Bennett’s “iron heels” would involve the heavy use of the police to crack down on dissent. To assist them in their efforts, in 1931 his government brought back Section 98 of the Criminal Code. The legislation, which was passed in 1919 during an era of anti-Communist hysteria, had remained on the books but not in use. That changed under Bennett’s government. The law, with some echoes of today’s anti-terrorism legislation Bill C-51, made it a crime not to attempt revolution but rather simply to promote “governmental, industrial or economic change within Canada by the use of force, violence or physical injury to person or property, or by threats of such injury.” In a reversal of normal justice, those accused were deemed guilty unless they could prove their innocence. This draconian legislation would eventually be repealed by Bennett’s successor as Prime Minister, William Lyon Mackenzie King, but not before it had been used against the Communist Party of Canada and eight of its leaders who were all convicted in a high profile trial and sent to prison.
Likewise, it was during Bennett’s premiership that deportation of immigrants reached unprecedented levels. Indeed, during the Great Depression, due to Bennett’s reluctance that Ottawa assume more of the costs of relief, municipalities – burdened with the financial responsibility of helping the unemployed immigrants and grappling with limited funds and debts – frequently used deportation as a way to remove them and save on relief costs. For example, in Montreal, between 1930 and 1935, local authorities reported nearly 4000 immigrants to the Immigration Department for deportation. In Winnipeg, officials reported as public charges, immigrants who had received payment as low as $2 to $4, and in Saskatoon, recent immigrants applying for city relief were required to sign forms agreeing to deportation before they could get relief. Not all immigrants reported by cities’ officials were deported, but as historian Barbara Roberts has clearly shown, if the government’s official position was that the Immigration Department deported only the “unemployable”, in reality, thousands of immigrants were deported for simply being “unemployed” (public charge). As a result, between 1930 and 1935, 28097 immigrants were deported most of them for being a “public charge”. A significant proportion of them were of British descent and had arrived in Canada in the late 1920s, under assisted immigration schemes (i.e. the Empire Settlement Act) to work as farm labourers in the West.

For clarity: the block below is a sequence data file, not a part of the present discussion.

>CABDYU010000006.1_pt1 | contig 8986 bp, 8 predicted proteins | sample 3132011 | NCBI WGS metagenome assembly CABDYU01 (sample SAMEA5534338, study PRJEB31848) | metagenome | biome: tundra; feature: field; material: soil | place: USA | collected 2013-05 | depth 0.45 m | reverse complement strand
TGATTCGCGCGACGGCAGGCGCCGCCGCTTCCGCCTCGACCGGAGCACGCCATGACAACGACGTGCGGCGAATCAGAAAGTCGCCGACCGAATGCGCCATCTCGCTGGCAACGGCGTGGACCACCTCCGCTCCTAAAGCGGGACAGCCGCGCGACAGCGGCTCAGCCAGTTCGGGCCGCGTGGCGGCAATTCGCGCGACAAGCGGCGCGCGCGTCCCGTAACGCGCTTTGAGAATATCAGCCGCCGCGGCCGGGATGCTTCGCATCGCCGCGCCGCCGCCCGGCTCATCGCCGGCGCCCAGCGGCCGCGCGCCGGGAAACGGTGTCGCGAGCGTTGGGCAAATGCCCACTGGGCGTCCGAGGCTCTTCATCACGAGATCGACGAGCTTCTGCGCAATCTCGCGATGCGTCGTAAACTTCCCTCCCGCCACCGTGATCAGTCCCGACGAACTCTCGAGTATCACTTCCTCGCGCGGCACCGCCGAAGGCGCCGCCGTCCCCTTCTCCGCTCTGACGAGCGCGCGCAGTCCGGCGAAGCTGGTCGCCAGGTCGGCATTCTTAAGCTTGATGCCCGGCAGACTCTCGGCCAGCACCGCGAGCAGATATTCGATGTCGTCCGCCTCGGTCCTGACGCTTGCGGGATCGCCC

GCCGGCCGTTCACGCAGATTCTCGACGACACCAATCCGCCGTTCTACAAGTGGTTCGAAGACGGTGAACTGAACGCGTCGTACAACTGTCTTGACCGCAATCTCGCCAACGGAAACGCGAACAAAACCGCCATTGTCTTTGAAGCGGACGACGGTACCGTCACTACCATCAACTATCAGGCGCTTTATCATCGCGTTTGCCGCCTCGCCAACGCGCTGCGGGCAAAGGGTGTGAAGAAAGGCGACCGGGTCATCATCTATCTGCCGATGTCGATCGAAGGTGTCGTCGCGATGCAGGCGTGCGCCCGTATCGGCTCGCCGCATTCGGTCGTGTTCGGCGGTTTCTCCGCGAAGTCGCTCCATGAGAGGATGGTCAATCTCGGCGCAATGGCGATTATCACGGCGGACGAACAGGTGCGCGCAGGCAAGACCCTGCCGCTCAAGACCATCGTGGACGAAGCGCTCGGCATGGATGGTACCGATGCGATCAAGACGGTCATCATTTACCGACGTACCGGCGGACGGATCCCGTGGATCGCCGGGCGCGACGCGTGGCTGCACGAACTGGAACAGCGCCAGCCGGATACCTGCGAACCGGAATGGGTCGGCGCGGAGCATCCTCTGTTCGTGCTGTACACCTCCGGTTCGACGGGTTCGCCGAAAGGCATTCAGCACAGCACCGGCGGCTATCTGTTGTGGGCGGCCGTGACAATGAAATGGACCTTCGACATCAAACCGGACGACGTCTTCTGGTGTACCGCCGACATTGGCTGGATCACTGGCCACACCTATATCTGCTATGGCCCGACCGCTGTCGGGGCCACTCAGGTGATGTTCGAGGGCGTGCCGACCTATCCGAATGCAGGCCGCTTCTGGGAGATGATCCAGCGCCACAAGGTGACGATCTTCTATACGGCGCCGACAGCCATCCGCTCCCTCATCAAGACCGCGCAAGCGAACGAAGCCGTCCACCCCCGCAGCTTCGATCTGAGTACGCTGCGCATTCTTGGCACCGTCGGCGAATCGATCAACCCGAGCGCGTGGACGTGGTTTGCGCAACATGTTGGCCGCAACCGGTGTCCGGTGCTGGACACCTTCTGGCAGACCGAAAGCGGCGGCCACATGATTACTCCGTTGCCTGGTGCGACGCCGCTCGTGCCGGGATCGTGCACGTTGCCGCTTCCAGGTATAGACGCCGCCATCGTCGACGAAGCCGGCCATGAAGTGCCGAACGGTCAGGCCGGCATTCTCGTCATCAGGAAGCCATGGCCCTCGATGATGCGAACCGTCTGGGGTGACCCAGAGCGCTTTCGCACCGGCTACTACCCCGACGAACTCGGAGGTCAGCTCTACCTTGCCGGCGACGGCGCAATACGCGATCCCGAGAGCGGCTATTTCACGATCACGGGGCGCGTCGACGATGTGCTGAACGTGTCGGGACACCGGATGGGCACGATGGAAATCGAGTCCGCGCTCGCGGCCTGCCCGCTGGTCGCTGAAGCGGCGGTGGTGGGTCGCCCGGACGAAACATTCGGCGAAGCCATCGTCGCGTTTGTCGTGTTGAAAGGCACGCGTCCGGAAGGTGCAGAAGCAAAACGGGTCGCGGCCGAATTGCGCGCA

Unemployed foreigners were not the only targets of the federal government aggressive deportation policies during Bennett’s premiership. Foreigners deemed to be agitators, labour activists, radicals or communists also were targeted and deported. The federal government gave itself special legal powers, notably Section 98 of the criminal code mentioned above, to deport radicals and agitators for political reasons. Some immigrants were even stripped of their naturalized citizenship so the Immigration Department could deport them.
This is not criticism being made from the present against the past. Even at the time, Canada’s controversial deportations practices drew criticisms from local charity organisations, social workers, politicians, political associations, and from foreign governments, at the forefront of which was the British government. It made newspapers headlines at home and abroad.
That reaction was difficult to imagine in June 1930, when Bennett opened his campaign in Quebec by stopping in Hochelaga-Maisonneuve, a working class area in Montreal. For the occasion, thousands of people gathered at the Marché Maisonneuve to see and hear whom they hoped would be their future leader. That day, he told the enthusiastic crowd that “unemployment had become a national problem in Canada” and promised them that if elected he would put Canadians back to work again. Yet, two years into his premiership, judging the public work programs too costly, and with the unemployment rate reaching 25%, he ended them in favour of direct relief. In 1933, at the height of the economic crisis, close to 30% of the workforce was unemployed, and by 1935, almost one million people still relied on relief to survive.